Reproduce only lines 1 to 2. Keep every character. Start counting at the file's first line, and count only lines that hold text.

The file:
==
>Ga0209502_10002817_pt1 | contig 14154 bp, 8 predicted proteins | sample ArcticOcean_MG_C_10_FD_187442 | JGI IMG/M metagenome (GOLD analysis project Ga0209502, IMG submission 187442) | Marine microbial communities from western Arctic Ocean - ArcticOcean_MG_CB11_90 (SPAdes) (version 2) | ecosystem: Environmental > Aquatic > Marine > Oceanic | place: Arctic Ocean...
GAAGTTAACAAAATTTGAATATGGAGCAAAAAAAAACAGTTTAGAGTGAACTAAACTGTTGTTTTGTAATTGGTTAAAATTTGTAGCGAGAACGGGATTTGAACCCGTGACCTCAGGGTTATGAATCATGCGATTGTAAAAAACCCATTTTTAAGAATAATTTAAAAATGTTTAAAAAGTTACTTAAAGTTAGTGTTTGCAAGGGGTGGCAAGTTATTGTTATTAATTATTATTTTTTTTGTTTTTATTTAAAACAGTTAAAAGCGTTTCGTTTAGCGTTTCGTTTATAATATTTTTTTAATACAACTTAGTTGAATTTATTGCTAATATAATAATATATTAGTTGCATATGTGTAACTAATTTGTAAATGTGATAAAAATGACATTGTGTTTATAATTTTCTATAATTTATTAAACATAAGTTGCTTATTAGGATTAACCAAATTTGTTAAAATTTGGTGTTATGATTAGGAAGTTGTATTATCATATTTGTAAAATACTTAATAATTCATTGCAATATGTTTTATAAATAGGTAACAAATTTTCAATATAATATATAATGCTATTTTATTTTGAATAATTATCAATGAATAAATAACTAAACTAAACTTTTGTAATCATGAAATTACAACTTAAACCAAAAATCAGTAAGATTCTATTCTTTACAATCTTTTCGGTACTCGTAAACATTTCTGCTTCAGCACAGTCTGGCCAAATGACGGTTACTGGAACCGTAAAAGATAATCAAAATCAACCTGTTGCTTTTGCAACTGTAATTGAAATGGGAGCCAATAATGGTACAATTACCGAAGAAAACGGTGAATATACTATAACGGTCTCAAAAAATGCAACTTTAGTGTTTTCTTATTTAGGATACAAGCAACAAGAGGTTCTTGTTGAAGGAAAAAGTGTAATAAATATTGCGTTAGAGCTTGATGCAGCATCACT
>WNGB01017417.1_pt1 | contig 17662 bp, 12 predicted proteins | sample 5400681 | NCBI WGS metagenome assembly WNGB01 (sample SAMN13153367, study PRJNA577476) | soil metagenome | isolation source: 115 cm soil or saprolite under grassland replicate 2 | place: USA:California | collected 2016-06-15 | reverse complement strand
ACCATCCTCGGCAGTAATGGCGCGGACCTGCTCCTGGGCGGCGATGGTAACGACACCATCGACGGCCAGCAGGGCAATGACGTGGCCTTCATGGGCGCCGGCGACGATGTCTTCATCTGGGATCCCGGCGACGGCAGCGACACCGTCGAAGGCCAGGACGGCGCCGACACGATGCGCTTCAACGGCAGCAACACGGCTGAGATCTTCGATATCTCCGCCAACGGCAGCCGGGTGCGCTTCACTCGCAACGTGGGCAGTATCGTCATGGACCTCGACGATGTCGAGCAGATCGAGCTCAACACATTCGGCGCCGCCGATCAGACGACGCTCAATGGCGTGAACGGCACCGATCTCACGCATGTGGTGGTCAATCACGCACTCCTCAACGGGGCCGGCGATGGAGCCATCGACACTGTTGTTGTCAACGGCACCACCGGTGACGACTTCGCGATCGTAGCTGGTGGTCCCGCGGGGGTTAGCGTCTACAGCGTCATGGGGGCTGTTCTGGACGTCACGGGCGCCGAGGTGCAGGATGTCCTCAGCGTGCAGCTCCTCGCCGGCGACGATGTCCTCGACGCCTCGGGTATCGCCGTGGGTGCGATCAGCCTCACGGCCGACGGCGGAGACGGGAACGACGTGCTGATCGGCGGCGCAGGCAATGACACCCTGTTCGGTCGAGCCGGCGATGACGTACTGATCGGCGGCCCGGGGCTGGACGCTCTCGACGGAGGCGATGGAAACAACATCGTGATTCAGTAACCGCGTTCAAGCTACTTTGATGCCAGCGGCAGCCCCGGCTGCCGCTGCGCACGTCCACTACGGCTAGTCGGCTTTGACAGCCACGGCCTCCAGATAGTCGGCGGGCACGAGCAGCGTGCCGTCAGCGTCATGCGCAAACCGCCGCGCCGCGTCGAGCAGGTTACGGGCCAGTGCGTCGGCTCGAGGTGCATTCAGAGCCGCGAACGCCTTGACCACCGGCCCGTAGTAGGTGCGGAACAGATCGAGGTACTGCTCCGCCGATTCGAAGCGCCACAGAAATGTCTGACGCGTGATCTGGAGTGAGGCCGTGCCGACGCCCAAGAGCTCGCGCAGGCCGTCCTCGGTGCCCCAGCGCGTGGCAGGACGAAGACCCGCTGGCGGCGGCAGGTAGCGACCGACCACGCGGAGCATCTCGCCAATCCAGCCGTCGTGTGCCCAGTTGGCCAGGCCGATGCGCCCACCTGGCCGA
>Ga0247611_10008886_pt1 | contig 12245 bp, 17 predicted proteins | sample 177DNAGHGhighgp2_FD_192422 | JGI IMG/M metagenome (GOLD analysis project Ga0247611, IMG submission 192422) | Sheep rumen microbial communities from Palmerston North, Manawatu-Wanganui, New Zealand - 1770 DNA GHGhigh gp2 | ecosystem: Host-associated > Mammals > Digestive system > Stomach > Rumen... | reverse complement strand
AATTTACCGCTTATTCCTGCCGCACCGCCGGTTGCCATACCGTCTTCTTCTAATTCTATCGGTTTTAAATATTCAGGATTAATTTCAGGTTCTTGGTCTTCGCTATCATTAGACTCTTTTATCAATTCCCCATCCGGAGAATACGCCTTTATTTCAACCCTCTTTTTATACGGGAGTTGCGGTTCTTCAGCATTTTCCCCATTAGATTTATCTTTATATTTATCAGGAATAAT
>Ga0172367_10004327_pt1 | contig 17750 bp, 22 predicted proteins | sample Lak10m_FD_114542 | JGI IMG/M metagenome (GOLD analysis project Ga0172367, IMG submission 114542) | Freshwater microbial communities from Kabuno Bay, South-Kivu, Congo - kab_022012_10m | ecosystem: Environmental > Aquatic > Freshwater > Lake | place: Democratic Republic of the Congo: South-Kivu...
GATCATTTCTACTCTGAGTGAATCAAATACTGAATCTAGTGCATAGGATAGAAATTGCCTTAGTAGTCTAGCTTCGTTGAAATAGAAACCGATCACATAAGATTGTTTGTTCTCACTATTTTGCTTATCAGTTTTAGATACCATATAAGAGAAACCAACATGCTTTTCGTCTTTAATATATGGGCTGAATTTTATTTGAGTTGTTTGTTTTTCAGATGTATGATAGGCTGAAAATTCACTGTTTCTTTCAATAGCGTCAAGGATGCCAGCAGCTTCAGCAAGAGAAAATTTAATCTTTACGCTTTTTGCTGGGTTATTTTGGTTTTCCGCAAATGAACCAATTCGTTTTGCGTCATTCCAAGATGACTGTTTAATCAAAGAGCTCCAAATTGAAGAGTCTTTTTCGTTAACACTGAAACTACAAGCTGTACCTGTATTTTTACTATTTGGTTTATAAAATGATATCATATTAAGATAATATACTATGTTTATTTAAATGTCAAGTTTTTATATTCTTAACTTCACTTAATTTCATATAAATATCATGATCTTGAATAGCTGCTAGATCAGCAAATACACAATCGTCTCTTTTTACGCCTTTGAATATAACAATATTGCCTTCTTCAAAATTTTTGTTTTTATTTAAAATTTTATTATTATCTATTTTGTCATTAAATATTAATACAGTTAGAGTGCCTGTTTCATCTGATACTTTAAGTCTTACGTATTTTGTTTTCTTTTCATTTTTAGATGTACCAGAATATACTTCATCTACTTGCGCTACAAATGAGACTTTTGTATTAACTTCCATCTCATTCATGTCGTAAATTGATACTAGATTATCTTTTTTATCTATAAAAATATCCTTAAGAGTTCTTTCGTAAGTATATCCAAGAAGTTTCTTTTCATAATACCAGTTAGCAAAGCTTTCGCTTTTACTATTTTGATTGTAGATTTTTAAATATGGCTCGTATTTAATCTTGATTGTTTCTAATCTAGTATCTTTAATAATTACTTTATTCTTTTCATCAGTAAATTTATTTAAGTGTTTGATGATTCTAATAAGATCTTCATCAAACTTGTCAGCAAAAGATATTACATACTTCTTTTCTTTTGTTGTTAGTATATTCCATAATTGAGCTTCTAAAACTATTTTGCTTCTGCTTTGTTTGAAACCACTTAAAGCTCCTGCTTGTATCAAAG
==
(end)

>Ga0209502_10002817_pt1 | contig 14154 bp, 8 predicted proteins | sample ArcticOcean_MG_C_10_FD_187442 | JGI IMG/M metagenome (GOLD analysis project Ga0209502, IMG submission 187442) | Marine microbial communities from western Arctic Ocean - ArcticOcean_MG_CB11_90 (SPAdes) (version 2) | ecosystem: Environmental > Aquatic > Marine > Oceanic | place: Arctic Ocean...
GAAGTTAACAAAATTTGAATATGGAGCAAAAAAAAACAGTTTAGAGTGAACTAAACTGTTGTTTTGTAATTGGTTAAAATTTGTAGCGAGAACGGGATTTGAACCCGTGACCTCAGGGTTATGAATCATGCGATTGTAAAAAACCCATTTTTAAGAATAATTTAAAAATGTTTAAAAAGTTACTTAAAGTTAGTGTTTGCAAGGGGTGGCAAGTTATTGTTATTAATTATTATTTTTTTTGTTTTTATTTAAAACAGTTAAAAGCGTTTCGTTTAGCGTTTCGTTTATAATATTTTTTTAATACAACTTAGTTGAATTTATTGCTAATATAATAATATATTAGTTGCATATGTGTAACTAATTTGTAAATGTGATAAAAATGACATTGTGTTTATAATTTTCTATAATTTATTAAACATAAGTTGCTTATTAGGATTAACCAAATTTGTTAAAATTTGGTGTTATGATTAGGAAGTTGTATTATCATATTTGTAAAATACTTAATAATTCATTGCAATATGTTTTATAAATAGGTAACAAATTTTCAATATAATATATAATGCTATTTTATTTTGAATAATTATCAATGAATAAATAACTAAACTAAACTTTTGTAATCATGAAATTACAACTTAAACCAAAAATCAGTAAGATTCTATTCTTTACAATCTTTTCGGTACTCGTAAACATTTCTGCTTCAGCACAGTCTGGCCAAATGACGGTTACTGGAACCGTAAAAGATAATCAAAATCAACCTGTTGCTTTTGCAACTGTAATTGAAATGGGAGCCAATAATGGTACAATTACCGAAGAAAACGGTGAATATACTATAACGGTCTCAAAAAATGCAACTTTAGTGTTTTCTTATTTAGGATACAAGCAACAAGAGGTTCTTGTTGAAGGAAAAAGTGTAATAAATATTGCGTTAGAGCTTGATGCAGCATCACT